Reset A A Font size: Print

Court of Appeal, First District, Division 1, California.

 IN RE: JENNIFER G., Joshua G. and Justin G., Persons Coming Under the Juvenile Court Law. MENDOCINO COUNTY DEPARTMENT OF SOCIAL SERVICES, Plaintiff and Respondent, v. LES G. and Jeannie G., Defendants and Appellants.

Nos. A044317, A044319 and A044320.

Decided: May 14, 1990

 James S. Donnelly, Donnelly & Saalfield, Pt. Reyes Station, for defendants and appellants. Susan Massini, Dist. Atty., of Mendocino County, Ukiah, for plaintiff and respondent.

We have consolidated the appeals of In re Jennifer G., In re Joshua G., and In re Justin G.   Each minor is the child of appellants Les and Jeannie G. and, in each, appellants appeal from the dispositional order of the juvenile court following a permanency planning hearing, insofar as the  order provides that “Visitation with the mother and fater [sic] be under the direction of the Department Social Services.”

Appellants' sole contention is that the trial court improperly delegated the power to determine visitation to the Mendocino County Department of Social Services.   We find that the determination of the right to visitation and the frequency of visitation are a part of the judicial function and must be made by the court;  however, the implementation and administration of the court's order may properly be delegated to an administrative agency such as the Department of Social Services.   Finding that the orders at issue delegate not only administerial but judicial functions to respondent Mendocino Department of Social Services, we will reverse the order and remand the action to the juvenile court.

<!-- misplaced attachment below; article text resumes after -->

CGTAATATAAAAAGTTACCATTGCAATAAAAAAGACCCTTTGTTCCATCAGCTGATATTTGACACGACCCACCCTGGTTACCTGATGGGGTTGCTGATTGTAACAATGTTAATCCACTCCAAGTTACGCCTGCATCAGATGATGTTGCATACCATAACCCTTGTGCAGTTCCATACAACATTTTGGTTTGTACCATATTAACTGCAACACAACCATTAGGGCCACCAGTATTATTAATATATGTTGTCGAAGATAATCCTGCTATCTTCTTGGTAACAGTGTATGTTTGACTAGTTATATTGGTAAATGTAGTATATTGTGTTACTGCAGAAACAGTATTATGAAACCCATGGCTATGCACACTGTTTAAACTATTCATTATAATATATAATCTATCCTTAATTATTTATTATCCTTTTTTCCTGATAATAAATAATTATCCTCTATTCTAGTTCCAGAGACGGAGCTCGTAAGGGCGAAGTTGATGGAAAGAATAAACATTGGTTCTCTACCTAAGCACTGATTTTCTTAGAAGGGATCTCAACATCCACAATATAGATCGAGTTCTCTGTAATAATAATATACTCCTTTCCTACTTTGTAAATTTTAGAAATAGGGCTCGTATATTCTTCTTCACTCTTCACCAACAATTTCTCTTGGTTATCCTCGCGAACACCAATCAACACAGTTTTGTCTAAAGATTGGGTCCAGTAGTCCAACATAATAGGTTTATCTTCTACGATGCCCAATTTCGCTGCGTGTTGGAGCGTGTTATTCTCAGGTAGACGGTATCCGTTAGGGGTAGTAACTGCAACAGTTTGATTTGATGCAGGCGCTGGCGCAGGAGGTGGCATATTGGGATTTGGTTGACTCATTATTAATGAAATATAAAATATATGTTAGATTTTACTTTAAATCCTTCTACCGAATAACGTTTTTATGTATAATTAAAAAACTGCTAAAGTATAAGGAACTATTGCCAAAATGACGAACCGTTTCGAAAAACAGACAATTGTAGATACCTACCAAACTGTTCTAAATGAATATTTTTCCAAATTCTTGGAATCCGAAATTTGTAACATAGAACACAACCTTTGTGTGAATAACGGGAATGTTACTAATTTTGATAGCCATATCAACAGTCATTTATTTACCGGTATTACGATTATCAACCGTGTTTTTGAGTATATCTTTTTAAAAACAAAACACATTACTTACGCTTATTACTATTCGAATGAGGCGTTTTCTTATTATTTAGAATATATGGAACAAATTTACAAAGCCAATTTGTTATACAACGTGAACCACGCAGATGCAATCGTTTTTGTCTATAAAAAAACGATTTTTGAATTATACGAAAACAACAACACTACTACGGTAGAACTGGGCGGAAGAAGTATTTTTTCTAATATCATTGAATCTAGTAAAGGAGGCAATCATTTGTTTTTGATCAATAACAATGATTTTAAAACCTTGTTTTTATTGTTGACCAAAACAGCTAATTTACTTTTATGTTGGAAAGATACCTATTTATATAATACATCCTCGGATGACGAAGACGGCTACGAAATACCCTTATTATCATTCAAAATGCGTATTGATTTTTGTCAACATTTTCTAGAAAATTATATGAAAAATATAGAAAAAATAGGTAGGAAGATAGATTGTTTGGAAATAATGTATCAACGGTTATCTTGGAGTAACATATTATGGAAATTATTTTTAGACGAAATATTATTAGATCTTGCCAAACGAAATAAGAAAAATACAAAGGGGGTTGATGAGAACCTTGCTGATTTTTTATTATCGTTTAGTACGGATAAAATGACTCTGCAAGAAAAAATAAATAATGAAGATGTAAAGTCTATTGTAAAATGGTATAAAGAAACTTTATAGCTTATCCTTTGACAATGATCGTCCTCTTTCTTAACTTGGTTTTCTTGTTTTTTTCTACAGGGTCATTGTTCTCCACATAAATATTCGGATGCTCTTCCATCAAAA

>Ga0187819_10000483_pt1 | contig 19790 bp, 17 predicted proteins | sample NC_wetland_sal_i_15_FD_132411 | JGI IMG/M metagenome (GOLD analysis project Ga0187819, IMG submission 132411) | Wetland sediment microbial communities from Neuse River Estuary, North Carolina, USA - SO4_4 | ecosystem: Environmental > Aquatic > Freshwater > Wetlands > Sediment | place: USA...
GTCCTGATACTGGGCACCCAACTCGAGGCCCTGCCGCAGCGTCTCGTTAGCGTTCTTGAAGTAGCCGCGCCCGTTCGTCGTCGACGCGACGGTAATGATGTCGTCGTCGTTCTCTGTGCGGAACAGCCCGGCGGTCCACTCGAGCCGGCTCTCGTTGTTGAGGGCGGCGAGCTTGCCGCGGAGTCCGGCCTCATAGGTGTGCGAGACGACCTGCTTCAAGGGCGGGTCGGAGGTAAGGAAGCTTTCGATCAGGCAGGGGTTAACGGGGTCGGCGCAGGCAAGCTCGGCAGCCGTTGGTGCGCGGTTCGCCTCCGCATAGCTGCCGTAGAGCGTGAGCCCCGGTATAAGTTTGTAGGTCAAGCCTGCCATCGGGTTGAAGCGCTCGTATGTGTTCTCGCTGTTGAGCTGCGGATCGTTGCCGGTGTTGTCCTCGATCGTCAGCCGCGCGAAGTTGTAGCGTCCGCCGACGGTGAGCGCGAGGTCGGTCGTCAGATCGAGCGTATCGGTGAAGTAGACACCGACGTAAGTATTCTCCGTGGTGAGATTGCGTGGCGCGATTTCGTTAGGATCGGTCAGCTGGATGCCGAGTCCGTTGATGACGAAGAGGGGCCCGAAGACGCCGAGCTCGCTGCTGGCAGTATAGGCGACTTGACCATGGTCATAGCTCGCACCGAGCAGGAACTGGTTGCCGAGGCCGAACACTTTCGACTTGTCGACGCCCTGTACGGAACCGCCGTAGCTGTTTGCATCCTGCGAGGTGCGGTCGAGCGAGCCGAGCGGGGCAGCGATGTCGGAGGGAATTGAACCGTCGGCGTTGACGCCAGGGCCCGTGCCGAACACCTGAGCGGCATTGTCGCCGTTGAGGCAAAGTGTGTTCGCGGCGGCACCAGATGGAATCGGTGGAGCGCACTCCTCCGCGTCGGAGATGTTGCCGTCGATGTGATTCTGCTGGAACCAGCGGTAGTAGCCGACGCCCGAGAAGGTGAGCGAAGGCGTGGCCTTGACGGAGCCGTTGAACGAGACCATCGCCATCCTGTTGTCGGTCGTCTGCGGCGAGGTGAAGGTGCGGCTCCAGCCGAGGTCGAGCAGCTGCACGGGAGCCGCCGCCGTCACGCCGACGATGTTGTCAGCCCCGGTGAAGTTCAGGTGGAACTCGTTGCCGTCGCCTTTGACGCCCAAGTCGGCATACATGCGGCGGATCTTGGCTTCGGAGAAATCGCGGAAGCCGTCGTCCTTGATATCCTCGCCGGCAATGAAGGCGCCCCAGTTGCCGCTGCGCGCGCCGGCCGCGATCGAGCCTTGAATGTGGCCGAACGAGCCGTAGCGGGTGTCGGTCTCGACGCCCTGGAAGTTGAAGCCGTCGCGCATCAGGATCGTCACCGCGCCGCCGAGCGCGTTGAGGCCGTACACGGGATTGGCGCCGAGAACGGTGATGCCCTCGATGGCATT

Appellants make no contention that the facts do not support the removal of the minors from their parents.   Suffice it to say, that a number of juvenile court proceedings preceded those at issue here and that substantial evidence supports the court's decision to terminate parental control and seek permanent placement of the minors with others.


As to each child, the court issued its written findings and order providing:

“The minor is to remain a Dependent Child of the Court.

“The welfare of the minor requires that custody continue to be assumed by the Court as return of the minor to the physical custody of his/her parents will create a substantial risk of detriment to the physical or emotional well being of the minor.

“The Court finds that the minor cannot be returned to the physical custody of his/her parents and there is no probability that the minor will be returned within the next six months.

“The minor continues to be committed to the care, custody and control of the Department of Social Services.

“Suitable placement is approved.

“Visitation with the mother and fater [sic] be under the direction of the Department Social Services.”


“The Court orders Social Services to provide Permanent Placement Services.

“The matter is continued to December 15, 1989 for a Three Month Review.”

In addition, the court ordered that Joshua and Justin be referred to the State Adoptions Office for Adoptive Planning, that a stable and permanent placement be found for Jennifer and that the guardianship process be initiated as to her.1